February 19, 2018


Spring Break!


It’s the most wonderful time of the year…Well, it’s one of the most happiest times of the year. Whatever you have in store for next week, I hope that you’re able to work in some time to enjoy the week off with your family. There’s a lot to cover, so without further ado…


We watched Aladdin this week. We were unable to watch it last week as originally anticipated. The students enjoyed watching it and I enjoyed a solid flashback to the good ole days of 1992 when my only worries in life were, “Is there P.E. today?” and “Oh man! I hope corn chowder is served for lunch.” When we watch films that are based on novels or stories, one of my goals is for the students to develop analytical skills when comparing and contrasting both forms of media. Right off the bat, the students were not pleased and/or confused as to why the name of the princess in the film was changed to Jasmine from Badr-al-Budur in the fairy tale adaptation by Philip Pullman. Then, of course, there was the singing genie, the talking parrot, and the magic carpet with a sparkling personality, none of which appeared in the book except the magic carpet sans the vibrant personality. Our discussion of the similarities and differences went extremely well and was filled with great opinions, observations, and questions regarding how the film changed or didn’t change different aspects of the fairy tale.


There will be no spelling words to study this week because of Spring Break. Thus, don’t look for new spelling words until Tuesday, April 1st.


While it’s a little late, our second trimester publishing party will be held on Thursday, April 3rd from 3 to 3:35 in our classroom. Originally, my plan was to have a gastronomical fiesta in the form of a potluck, but unfortunately that will not work out for a variety of reasons. Our publishing party will be an opportunity for you to come in and check out the informational writing your child produced during the second trimester. It will also be an opportunity for you to come in and check out the range of informational writing that was produced by the class as a whole.


Speaking of writing, we started our new writing unit at the start of the third trimester. As many of you will probably agree, your child has some amazing argumentative and persuasive oratorical skills. For years, they’ve razzled and dazzled you with their unique ability to beg, plead, persuade, and convince you that they need something, or want something, or want to go somewhere. During the third trimester, students will be working on creating persuasive essays on a specific topic that will hopefully persuade the reader to believe or agree with many of the points that they are trying to make. Then, students will deliver a modified version of their essay in the form of a speech. Yes, every student will give a speech. We’ve already looked at some speeches to get an idea of how captivating and convincing they can be, how historically important and influential they can be, and how downright funny the art of persuading can be.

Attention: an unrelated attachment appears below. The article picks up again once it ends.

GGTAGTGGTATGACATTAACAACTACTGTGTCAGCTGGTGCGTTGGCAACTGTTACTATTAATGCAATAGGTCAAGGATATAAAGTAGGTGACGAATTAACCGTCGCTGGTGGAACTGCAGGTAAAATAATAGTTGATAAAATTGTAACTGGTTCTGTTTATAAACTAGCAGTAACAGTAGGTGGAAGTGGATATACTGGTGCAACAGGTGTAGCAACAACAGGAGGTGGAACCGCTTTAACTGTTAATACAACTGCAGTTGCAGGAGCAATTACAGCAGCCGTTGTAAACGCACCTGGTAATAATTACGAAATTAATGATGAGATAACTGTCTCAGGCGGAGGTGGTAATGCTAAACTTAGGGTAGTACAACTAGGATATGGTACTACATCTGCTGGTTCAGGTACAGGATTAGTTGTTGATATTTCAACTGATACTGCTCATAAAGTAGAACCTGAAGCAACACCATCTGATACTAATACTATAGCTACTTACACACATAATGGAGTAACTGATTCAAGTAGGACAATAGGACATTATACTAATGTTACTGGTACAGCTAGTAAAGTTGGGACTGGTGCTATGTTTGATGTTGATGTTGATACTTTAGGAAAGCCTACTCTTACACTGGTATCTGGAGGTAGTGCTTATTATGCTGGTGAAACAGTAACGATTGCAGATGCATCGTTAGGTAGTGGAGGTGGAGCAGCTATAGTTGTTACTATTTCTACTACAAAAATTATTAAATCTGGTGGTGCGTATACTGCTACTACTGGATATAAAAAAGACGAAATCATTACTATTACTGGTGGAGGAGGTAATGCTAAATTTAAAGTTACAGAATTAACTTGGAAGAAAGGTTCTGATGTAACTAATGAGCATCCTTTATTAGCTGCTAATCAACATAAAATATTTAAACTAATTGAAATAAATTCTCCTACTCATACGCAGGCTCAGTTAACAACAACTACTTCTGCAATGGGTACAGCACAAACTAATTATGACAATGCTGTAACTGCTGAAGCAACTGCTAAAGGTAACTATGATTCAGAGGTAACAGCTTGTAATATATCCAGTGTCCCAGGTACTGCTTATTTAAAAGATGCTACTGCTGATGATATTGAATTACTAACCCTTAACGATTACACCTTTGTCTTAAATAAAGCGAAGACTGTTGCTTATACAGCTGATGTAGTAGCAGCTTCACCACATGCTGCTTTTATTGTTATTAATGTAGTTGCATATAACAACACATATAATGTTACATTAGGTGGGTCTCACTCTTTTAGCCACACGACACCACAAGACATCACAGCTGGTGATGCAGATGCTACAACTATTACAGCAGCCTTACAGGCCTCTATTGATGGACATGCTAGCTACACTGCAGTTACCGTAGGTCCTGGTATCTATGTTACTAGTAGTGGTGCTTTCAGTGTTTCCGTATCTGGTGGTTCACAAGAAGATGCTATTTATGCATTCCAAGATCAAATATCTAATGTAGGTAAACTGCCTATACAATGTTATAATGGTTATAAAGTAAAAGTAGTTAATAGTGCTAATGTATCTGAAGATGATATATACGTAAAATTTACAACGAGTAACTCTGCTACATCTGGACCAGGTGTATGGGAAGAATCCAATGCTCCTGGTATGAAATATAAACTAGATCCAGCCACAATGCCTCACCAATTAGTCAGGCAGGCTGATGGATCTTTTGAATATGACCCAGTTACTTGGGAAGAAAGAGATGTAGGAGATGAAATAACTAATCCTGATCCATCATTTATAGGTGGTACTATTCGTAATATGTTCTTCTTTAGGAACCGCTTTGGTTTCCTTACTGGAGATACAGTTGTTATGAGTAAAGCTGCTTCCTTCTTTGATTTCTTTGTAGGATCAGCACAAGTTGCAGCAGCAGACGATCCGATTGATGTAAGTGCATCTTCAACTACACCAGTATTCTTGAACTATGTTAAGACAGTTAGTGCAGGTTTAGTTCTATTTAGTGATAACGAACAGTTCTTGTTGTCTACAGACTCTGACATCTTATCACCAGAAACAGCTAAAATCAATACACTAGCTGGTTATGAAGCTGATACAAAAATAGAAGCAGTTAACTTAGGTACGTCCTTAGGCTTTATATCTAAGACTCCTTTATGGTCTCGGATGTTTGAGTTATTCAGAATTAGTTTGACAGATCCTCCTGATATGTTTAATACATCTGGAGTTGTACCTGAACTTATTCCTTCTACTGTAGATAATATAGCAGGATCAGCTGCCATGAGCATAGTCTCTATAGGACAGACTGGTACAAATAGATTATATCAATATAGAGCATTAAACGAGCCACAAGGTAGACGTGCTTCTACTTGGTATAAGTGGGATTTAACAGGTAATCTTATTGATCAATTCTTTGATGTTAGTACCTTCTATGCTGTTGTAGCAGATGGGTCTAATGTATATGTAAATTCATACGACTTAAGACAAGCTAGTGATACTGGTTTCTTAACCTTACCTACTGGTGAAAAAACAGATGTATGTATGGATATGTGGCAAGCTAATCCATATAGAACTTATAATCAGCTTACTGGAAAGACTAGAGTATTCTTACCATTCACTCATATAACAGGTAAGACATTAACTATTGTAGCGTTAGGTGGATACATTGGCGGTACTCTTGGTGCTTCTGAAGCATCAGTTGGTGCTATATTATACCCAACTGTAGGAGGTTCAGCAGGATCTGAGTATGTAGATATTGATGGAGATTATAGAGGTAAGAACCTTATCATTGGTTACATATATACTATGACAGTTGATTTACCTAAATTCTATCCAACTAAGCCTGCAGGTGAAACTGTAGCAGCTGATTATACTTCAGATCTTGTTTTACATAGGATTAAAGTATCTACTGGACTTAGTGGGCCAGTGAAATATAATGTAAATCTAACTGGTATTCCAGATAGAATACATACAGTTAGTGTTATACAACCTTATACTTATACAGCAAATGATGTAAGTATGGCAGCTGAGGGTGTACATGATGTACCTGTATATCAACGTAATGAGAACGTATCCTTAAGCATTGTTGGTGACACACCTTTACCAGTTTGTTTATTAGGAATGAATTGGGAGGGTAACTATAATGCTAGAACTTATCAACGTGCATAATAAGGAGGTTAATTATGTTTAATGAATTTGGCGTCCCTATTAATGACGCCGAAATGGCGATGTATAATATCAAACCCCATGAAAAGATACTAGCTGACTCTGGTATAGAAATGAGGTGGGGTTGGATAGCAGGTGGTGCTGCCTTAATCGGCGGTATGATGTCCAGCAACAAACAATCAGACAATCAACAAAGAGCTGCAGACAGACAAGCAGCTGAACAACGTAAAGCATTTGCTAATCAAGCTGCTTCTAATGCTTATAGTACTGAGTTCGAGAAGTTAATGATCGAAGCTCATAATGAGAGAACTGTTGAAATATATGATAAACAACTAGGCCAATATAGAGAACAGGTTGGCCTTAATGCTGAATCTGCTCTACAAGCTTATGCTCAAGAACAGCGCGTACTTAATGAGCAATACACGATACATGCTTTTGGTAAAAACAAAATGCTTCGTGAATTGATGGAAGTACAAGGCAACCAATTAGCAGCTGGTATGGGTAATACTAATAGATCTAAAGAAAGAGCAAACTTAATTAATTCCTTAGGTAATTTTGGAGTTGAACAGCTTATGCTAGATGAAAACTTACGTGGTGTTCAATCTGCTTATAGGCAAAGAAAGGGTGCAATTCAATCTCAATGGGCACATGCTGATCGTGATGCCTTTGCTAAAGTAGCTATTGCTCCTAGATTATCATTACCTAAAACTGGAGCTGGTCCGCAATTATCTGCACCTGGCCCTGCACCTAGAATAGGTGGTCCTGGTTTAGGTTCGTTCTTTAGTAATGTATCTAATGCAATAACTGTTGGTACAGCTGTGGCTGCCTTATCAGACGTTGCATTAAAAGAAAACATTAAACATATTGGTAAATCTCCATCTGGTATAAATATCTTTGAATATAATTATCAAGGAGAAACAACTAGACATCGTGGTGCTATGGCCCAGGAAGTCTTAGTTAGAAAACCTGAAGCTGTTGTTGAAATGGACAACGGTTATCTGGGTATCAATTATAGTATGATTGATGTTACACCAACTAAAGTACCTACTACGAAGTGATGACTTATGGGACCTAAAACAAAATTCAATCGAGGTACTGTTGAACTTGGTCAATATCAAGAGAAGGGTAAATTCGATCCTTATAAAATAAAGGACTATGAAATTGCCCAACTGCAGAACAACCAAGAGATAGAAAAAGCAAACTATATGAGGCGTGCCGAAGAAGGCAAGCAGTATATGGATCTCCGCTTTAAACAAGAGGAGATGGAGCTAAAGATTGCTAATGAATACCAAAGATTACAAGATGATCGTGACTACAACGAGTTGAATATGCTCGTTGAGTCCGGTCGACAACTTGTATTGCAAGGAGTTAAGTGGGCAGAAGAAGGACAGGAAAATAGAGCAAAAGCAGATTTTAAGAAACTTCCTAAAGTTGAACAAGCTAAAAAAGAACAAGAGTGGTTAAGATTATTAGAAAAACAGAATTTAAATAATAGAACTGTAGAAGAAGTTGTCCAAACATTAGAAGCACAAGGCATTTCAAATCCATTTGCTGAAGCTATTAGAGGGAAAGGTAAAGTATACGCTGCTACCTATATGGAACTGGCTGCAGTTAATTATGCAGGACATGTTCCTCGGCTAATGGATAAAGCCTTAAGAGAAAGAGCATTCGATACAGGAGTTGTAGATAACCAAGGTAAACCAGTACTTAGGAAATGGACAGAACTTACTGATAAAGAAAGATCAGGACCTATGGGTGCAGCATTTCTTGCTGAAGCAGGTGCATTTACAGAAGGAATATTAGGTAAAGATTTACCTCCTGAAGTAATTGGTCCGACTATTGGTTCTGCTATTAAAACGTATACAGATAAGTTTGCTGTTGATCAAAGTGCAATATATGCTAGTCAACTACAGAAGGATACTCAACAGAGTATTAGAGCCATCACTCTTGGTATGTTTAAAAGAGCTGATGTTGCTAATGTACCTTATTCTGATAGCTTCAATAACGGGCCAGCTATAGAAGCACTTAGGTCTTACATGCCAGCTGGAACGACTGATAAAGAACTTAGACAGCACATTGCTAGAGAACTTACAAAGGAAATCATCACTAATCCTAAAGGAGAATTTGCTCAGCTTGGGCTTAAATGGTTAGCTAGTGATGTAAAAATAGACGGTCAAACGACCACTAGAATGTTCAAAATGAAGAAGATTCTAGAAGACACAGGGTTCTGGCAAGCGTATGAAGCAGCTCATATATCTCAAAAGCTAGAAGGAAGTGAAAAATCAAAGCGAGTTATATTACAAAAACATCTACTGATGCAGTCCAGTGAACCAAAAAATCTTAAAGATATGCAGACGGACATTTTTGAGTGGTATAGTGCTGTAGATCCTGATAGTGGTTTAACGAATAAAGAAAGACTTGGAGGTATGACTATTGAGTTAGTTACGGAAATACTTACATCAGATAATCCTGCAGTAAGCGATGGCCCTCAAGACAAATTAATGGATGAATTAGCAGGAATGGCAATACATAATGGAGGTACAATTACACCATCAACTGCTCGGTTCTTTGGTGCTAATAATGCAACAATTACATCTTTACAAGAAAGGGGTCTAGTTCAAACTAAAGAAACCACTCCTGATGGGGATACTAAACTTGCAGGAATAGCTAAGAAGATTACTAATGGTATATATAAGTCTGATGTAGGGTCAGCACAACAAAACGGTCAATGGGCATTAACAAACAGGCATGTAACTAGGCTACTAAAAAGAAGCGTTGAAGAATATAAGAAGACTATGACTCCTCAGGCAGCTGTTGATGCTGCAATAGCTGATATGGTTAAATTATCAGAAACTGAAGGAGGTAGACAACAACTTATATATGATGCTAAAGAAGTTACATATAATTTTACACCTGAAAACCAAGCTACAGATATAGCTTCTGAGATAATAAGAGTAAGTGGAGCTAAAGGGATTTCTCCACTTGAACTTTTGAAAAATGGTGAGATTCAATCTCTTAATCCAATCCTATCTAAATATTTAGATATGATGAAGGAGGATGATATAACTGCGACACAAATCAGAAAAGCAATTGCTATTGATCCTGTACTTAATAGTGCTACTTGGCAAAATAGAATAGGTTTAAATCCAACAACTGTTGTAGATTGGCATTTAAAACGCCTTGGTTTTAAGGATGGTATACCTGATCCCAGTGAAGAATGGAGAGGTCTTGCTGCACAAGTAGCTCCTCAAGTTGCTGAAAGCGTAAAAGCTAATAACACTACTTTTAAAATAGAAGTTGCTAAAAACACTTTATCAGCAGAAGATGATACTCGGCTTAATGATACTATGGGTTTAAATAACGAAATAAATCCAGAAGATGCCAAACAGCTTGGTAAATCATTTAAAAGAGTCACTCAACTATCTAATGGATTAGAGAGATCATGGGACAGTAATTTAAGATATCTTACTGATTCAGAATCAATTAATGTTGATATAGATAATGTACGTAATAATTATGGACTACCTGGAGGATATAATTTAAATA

Upon our return from Spring Break….sigh….look for very important paperwork to go home regarding the two-night three-day field study to the Scablands of Central Washington. The information will include an overview of the trip, what will need to be packed, an itinerary, and the permission slip. There will be an informational meeting about this field study on Thursday, April 10, 2014 at 3:45 PM in Mrs. Dawkins’ classroom where many of your questions will be answered. In the meantime though, please feel free to email me with any questions.


Enjoy your Spring Break,


~Mr. B


Dan Barnard About Dan Barnard

Dan Barnard hails from the Green Mountain State of Vermont where he grew up skiing, biking, and exploring the nooks and crannies of the woods. He learned to drive on his parents' station wagons, learned to ski at Smugglers' Notch, and developed a love for traveling by participating in school trips to France and New York City. He worked in many jobs ranging from ski instructing to babysitting to an after-school program that helped him decide he wanted to be a teacher.

He enrolled in Wheelock College in Boston, Massachusetts and earned a BA in Humanities with a focus on history and a concentration in Elementary Education. After working for two years in a suburban Boston community as a fifth grade teacher, he decided to move west to discover the beauty and bounty of Oregon. He worked for four years as a third, fourth, fifth, and sixth grade teacher in Mosier, Oregon. While working in Mosier he enrolled in graduate school at Portland State University and earned a MS in Curriculum and Instruction from Portland State University.